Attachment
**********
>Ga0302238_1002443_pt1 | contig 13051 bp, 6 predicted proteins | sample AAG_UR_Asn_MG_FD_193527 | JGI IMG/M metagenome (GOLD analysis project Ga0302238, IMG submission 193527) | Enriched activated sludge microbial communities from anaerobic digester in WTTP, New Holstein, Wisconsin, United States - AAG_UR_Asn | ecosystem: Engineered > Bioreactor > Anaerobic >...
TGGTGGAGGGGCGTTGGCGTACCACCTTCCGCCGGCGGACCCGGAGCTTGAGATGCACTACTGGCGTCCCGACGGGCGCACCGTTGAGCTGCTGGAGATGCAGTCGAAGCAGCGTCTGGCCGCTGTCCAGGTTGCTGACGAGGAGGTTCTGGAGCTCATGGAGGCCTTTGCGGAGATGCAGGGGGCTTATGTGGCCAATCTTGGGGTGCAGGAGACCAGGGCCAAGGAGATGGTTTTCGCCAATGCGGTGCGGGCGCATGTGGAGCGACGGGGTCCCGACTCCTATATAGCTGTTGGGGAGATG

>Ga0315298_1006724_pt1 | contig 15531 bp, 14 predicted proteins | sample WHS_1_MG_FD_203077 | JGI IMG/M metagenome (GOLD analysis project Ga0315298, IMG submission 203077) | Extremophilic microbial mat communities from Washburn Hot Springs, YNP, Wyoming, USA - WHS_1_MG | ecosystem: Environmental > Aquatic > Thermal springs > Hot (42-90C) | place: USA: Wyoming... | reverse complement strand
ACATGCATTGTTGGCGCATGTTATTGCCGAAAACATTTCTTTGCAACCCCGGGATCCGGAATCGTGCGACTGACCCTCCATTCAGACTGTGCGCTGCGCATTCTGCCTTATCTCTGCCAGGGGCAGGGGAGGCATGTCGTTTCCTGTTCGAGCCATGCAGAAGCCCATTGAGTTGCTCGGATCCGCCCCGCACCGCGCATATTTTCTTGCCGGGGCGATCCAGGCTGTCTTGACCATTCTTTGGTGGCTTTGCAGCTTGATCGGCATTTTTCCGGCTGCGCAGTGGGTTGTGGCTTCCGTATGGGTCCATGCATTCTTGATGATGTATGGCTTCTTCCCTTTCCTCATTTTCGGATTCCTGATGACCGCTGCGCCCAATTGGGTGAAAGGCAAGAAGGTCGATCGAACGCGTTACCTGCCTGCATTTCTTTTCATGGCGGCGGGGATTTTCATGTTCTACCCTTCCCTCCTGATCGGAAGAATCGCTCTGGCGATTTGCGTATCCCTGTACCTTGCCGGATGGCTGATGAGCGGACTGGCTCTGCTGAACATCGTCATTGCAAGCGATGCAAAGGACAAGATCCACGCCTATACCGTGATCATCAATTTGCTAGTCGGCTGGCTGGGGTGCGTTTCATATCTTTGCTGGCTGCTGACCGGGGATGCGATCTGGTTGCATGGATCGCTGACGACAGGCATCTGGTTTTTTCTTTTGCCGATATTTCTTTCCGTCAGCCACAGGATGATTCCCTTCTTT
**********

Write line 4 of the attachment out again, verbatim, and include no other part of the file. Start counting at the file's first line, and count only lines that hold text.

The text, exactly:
ACATGCATTGTTGGCGCATGTTATTGCCGAAAACATTTCTTTGCAACCCCGGGATCCGGAATCGTGCGACTGACCCTCCATTCAGACTGTGCGCTGCGCATTCTGCCTTATCTCTGCCAGGGGCAGGGGAGGCATGTCGTTTCCTGTTCGAGCCATGCAGAAGCCCATTGAGTTGCTCGGATCCGCCCCGCACCGCGCATATTTTCTTGCCGGGGCGATCCAGGCTGTCTTGACCATTCTTTGGTGGCTTTGCAGCTTGATCGGCATTTTTCCGGCTGCGCAGTGGGTTGTGGCTTCCGTATGGGTCCATGCATTCTTGATGATGTATGGCTTCTTCCCTTTCCTCATTTTCGGATTCCTGATGACCGCTGCGCCCAATTGGGTGAAAGGCAAGAAGGTCGATCGAACGCGTTACCTGCCTGCATTTCTTTTCATGGCGGCGGGGATTTTCATGTTCTACCCTTCCCTCCTGATCGGAAGAATCGCTCTGGCGATTTGCGTATCCCTGTACCTTGCCGGATGGCTGATGAGCGGACTGGCTCTGCTGAACATCGTCATTGCAAGCGATGCAAAGGACAAGATCCACGCCTATACCGTGATCATCAATTTGCTAGTCGGCTGGCTGGGGTGCGTTTCATATCTTTGCTGGCTGCTGACCGGGGATGCGATCTGGTTGCATGGATCGCTGACGACAGGCATCTGGTTTTTTCTTTTGCCGATATTTCTTTCCGTCAGCCACAGGATGATTCCCTTCTTT